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      SOUTH AMERICA
      You are here: South America >Argentina

       


      Argentina

      General background information

      General background information including politics, international relations and economic overview.

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      Buenos Aires Monument : Photo by De Paiva : http://www.sxc.hu/profile/dhuny
      Buenos Aires

      Argentine Republic
      Rep鷅lica Argentina

      Flag of Italy

      Coat of arms of Italy

      Flag

      Coat of Arms

      Location of Italy

      Capital (and largest city)  

      Buenos Aires
      34°36′S, 58°23′W

      Official language  

      Spanish

      Government  

      Federal Preseidential Republic

      Area

       Total  

      2 766 890 km² (8th)
      1 068 302 sq mi

       Water (%)  

      1.1

      Population

       2008 estimate  

      40,482,000 (33rd)

       2001 census  

      36,260,130

      GDP (nominal)  

      2008 estimate

       Total  

      $324.767 billion (31st)

       Per capita  

      $8,171 (66th)

      Human Development Index  (2005)  

      0.866 (high) (49th)

      Currency  

      Peso (ARS)

      Hours ahead (+) or behind (-) SA:  

      -5

      Internet TLD  

      .ar

      Calling code  

      +0054

      ISO code  

      AR

      Background

      Argentina, officially the Argentine Republic, is the second largest country in South America, constituted as a federation of 23 provinces and an autonomous city, Buenos Aires. It is the eighth largest country in the world by land area and the largest among Spanish-speaking nations, though Mexico, Colombia and Spain are more populous.

      Argentina's continental area is between the Andes mountain range in the west and the Atlantic Ocean in the east. It borders Paraguay and Bolivia to the north, Brazil and Uruguay to the northeast, and Chile to the west and south.

      Argentina has the second-highest Human Development Index and GDP per capita in purchasing power parity in Latin America. Argentina is one of the G-20 major economies, with the world's 30th largest nominal GDP, and the 23rd largest when purchasing power is taken into account. The country is classified as upper-middle income or a secondary emerging market by the World Bank.

      Politics

      The Argentine Constitution of 1853 mandates a separation of powers into executive, legislative, and judicial branches at the national and provincial level. The political framework is a federal representative democratic republic, in which the President is both head of state and head of government, complemented by a pluriform multi-party system.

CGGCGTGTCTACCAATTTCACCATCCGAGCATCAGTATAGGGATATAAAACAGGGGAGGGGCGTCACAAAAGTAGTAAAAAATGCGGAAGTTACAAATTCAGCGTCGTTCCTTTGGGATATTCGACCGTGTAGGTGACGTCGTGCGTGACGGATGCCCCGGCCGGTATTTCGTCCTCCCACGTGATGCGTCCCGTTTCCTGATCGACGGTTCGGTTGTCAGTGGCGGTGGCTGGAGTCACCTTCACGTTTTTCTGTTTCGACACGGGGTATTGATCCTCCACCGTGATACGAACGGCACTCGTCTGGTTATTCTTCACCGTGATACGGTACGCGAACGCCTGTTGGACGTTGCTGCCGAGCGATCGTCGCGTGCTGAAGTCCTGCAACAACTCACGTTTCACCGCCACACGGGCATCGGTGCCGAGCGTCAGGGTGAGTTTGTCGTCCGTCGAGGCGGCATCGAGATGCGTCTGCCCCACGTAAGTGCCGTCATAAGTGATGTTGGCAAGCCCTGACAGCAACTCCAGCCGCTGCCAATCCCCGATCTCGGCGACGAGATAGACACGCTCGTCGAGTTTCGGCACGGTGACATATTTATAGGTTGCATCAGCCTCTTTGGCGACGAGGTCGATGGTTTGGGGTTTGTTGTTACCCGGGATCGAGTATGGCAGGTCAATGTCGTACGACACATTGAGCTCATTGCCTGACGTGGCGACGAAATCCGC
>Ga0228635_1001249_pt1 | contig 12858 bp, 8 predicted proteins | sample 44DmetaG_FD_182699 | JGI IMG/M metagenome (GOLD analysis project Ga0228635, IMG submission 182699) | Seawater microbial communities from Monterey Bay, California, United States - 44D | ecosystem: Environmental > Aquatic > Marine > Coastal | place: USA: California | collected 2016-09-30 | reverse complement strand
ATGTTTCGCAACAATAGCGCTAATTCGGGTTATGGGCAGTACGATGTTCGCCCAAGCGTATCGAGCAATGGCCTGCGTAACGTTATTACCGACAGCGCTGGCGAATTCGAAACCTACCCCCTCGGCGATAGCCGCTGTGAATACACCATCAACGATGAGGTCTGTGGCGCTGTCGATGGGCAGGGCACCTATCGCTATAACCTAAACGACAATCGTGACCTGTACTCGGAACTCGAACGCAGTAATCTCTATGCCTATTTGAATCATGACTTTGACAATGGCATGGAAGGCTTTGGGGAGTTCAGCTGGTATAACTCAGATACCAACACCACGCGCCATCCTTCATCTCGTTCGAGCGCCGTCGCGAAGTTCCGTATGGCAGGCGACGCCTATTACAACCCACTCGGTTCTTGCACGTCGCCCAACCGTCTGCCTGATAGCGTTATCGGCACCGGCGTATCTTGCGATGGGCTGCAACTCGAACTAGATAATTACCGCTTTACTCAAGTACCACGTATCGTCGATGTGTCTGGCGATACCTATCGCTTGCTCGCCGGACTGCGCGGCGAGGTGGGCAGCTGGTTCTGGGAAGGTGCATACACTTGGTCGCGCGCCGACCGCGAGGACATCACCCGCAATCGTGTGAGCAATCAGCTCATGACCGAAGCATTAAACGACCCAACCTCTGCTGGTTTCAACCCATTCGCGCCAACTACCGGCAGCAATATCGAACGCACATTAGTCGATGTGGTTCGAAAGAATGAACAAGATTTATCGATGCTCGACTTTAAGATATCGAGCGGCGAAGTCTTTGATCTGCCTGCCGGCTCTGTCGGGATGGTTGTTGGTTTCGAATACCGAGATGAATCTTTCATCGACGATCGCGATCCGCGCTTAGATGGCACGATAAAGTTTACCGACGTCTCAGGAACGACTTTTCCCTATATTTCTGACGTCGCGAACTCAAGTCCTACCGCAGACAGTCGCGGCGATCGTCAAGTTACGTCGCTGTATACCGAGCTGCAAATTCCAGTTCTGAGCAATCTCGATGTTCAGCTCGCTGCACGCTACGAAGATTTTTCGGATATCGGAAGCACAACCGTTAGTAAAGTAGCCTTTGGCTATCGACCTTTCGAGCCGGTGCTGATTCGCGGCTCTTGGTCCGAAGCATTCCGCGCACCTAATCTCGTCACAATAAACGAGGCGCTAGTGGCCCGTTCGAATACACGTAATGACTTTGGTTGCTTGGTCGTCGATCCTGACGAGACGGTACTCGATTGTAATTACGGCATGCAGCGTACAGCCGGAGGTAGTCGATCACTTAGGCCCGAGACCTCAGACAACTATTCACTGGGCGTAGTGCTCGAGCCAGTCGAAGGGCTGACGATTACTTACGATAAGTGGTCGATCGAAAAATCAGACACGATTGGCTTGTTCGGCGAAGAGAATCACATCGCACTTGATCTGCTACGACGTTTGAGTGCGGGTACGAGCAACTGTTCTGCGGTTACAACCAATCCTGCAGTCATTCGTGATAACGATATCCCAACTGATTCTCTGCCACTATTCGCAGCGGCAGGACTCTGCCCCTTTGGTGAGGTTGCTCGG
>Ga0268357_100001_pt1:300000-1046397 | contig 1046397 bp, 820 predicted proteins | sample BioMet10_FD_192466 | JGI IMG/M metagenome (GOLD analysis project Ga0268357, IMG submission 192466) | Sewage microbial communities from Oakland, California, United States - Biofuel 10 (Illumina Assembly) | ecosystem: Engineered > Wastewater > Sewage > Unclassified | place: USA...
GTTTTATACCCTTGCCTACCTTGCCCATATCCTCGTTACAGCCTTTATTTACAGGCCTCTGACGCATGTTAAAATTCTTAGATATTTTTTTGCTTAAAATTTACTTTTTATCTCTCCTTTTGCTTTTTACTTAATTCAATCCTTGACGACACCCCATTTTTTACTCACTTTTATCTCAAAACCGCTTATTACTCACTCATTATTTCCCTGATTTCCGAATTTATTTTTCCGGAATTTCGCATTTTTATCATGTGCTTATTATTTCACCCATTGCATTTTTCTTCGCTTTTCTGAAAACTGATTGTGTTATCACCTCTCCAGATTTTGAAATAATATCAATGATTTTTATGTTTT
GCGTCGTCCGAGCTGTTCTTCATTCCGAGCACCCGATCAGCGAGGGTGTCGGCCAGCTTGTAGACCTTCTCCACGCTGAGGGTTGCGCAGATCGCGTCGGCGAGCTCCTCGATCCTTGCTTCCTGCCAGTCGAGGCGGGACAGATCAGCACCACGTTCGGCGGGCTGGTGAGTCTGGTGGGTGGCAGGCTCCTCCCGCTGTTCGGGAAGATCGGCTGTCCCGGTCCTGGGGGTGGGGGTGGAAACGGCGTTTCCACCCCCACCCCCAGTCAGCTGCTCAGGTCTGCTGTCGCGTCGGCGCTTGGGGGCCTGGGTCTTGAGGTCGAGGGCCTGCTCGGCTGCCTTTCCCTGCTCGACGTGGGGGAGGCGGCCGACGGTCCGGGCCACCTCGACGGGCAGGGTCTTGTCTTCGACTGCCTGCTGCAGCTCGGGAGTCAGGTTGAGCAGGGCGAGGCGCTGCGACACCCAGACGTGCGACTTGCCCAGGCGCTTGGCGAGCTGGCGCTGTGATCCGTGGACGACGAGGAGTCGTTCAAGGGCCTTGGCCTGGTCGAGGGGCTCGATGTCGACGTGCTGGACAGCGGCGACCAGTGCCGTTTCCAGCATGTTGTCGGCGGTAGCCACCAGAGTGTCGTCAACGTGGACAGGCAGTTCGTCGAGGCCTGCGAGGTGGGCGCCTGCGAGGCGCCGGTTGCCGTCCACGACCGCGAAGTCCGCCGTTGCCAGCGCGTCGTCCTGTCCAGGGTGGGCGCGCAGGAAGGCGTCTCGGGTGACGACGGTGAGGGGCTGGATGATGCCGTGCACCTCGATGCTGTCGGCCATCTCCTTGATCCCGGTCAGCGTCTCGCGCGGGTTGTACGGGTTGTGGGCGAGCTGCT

Executive power resides in the President and the Cabinet. The President and Vice President are directly elected to four-year terms and are limited to two terms. Cabinet ministers are appointed by the President and are not subject to legislative ratification. The current President is Cristina Fern醤dez de Kirchner, with Julio Cobos as Vice President.

      Legislative power is vested in the bicameral National Congress, comprising a 72-member Senate and a 257-member Chamber of Deputies. Senators serve six-year terms, with one-third standing for re-election every two years. Members of the Chamber of Deputies are elected to four-year terms by a proportional representation system, with half of the members standing for re-election every two years. A third of the candidates presented by the parties must be women.

      Administrative divisions

      Argentina is divided into twenty-three provinces (provincias; singular provincia) and one autonomous city. Buenos Aires province is divided into 134 partidos, while the remaining provinces are divided into 376 departments (departamentos). Departments and partidos are further subdivided into municipalities or districts.

      Province
      1. City of Buenos Aires
      2. Buenos Aires Province
      3. Catamarca Province
      4. Chaco Province
      5. Chubut Province
      6. C髍doba Province
      7. Corrientes Province
      8. Entre R韔s Province
      9. Formosa Province
      10. Jujuy Province
      11. La Pampa Province
      12. La Rioja Province
      13. Mendoza Province
      14. Misiones Province
      15. Neuqu閚 Province
      16. R韔 Negro Province
      17. Salta Province
      18. San Juan Province
      19. San Luis Province
      20. Santa Cruz Province
      21. Santa Fe Province